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Two Shorts by Madeline Anderson

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Two Shorts by Madeline Anderson

Trailblazing filmmaker Madeline Anderson, often credited with being the first black woman to produce and direct a televised documentary film, believed that film must inspire social change. We’ll show two examples of her influential work: her first film, Integration Report 1, a 1960 examination of the struggle for black equality; and I Am Somebody, a document of a 1969 struggle for labor rights in Charleston, SC, led by 400 black female hospital workers, featuring a rousing speech from Coretta Scott King.

Tickets: $10 (members), $15 (nonmembers)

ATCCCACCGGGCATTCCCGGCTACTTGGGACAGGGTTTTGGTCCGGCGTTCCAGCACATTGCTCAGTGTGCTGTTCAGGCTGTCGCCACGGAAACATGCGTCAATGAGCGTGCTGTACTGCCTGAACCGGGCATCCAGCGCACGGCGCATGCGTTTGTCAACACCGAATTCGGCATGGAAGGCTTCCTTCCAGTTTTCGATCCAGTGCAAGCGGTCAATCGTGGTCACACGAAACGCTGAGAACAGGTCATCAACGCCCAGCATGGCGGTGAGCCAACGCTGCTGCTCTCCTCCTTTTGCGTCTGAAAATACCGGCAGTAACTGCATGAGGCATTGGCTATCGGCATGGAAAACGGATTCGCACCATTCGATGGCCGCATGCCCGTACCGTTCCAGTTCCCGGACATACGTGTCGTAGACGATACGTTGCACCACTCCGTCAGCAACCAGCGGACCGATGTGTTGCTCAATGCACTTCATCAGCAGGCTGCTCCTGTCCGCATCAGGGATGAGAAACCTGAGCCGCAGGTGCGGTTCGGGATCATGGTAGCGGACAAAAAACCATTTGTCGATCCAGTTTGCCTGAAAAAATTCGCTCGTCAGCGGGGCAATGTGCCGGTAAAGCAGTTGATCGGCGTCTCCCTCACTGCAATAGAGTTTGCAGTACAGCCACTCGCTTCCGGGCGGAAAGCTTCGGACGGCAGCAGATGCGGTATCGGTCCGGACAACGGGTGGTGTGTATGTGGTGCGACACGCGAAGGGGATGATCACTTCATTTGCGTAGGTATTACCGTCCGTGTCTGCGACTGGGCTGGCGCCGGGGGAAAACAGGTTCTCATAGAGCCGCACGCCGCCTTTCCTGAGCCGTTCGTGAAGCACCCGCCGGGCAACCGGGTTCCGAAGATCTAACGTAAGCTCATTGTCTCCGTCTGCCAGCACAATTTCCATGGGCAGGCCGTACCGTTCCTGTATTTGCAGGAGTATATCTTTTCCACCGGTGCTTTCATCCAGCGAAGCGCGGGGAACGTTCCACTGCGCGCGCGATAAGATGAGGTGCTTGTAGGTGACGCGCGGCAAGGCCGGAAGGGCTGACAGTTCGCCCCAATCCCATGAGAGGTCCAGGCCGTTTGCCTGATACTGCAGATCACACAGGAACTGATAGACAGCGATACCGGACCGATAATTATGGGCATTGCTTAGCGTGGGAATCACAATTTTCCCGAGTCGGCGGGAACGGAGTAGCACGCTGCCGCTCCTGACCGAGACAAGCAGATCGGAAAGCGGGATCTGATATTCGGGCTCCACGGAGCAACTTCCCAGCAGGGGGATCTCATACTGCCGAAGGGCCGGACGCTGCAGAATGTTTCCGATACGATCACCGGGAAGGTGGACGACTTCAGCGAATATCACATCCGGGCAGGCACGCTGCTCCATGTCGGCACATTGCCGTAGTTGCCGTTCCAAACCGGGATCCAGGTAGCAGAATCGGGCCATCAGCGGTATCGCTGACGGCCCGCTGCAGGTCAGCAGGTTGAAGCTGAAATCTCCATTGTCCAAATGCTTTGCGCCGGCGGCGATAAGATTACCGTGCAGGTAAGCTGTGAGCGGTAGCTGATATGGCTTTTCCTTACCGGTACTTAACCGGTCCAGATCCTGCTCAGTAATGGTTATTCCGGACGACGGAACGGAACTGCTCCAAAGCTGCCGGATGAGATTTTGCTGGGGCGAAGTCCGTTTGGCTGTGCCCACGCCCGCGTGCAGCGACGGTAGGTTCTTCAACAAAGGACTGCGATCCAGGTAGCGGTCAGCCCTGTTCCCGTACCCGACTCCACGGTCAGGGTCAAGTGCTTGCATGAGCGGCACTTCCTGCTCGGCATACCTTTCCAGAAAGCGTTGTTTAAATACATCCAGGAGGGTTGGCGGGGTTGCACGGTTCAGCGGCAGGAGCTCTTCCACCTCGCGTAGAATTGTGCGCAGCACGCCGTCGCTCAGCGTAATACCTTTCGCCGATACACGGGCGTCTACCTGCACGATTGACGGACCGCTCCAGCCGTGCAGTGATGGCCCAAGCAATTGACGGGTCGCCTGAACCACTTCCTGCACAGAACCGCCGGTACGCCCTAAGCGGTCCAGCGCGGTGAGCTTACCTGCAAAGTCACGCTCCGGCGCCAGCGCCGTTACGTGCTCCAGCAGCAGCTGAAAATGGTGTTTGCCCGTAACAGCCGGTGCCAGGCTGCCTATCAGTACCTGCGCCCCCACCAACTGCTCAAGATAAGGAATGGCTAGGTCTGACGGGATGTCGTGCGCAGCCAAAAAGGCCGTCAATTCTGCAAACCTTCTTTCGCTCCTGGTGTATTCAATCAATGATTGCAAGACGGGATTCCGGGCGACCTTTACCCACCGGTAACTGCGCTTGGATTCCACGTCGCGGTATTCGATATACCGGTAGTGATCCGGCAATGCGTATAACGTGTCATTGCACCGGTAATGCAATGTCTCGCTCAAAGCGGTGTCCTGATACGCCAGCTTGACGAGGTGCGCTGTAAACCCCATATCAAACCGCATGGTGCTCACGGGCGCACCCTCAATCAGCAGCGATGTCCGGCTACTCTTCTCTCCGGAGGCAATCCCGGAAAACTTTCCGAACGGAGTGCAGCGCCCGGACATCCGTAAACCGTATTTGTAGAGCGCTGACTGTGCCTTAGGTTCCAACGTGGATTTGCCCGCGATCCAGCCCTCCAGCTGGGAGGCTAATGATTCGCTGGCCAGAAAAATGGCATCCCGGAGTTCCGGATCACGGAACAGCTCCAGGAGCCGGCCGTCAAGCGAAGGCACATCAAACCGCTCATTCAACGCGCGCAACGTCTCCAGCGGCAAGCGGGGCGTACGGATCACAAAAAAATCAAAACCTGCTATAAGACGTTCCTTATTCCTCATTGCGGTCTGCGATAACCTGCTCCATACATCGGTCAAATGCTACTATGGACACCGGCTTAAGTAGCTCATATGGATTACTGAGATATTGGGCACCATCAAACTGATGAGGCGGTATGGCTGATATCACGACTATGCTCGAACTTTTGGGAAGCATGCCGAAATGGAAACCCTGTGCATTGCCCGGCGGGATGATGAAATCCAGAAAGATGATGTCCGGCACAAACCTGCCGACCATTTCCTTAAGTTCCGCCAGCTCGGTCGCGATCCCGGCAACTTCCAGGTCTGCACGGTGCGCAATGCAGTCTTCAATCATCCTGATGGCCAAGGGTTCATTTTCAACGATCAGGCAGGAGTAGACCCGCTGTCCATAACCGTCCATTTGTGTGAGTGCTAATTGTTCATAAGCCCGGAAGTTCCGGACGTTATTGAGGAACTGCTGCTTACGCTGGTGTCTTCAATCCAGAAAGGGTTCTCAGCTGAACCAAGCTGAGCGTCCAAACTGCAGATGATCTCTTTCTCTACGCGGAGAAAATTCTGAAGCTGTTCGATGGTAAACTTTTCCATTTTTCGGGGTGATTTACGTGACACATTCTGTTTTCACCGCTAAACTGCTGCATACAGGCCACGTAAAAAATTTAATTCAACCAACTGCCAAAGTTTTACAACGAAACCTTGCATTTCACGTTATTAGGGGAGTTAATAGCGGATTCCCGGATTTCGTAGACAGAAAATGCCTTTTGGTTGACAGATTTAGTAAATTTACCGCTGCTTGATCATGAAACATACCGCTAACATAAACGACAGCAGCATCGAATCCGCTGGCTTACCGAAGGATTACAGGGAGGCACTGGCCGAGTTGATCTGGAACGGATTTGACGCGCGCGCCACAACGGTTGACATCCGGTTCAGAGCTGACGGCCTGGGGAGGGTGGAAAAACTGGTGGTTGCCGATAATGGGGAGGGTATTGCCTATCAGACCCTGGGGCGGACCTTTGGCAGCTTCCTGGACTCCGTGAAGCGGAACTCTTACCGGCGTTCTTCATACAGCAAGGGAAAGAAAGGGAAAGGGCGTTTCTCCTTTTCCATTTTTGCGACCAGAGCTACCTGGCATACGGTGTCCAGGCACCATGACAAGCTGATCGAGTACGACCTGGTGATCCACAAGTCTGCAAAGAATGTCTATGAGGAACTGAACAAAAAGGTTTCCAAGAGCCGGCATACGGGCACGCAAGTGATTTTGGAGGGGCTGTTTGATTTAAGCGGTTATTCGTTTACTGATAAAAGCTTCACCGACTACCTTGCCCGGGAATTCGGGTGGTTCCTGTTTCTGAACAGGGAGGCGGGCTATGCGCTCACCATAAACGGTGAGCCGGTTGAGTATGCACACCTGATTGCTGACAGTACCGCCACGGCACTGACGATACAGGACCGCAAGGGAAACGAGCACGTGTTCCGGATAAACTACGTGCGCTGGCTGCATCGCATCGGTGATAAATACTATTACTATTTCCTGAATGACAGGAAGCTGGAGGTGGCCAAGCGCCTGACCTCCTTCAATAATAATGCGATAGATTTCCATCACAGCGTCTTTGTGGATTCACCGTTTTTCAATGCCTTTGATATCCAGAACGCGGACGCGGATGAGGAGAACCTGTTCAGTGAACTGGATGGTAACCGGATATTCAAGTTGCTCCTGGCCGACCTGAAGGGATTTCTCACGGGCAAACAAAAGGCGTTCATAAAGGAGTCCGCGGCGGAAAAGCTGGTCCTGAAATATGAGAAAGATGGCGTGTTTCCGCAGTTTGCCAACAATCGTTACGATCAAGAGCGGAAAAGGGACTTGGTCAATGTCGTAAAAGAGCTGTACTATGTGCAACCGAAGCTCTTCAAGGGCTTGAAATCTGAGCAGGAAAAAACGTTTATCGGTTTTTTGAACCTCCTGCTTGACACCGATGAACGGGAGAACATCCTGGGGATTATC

Q&A filmmaker Madeline Anderson via Skype
Q&A filmmaker Madeline Anderson via Skype
Monday, Jan. 20 2020, 5:00
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Madeline Anderson is an American filmmaker, television and documentary producer, editor and screenwriter. An early collaborator of documentarians Richard Leacock, D.A. Pennebaker, and Shirley Clarke, Anderson is best known for her films Integration Report 1 and I Am Somebody, the latter of which garnered national and international acclaim. She is the first black woman to produce and direct a syndicated television series as well as one of the first black women to join the film editor’s union. Her film I Am Somebody was recently added to the National Film Registry of the Library of Congress.

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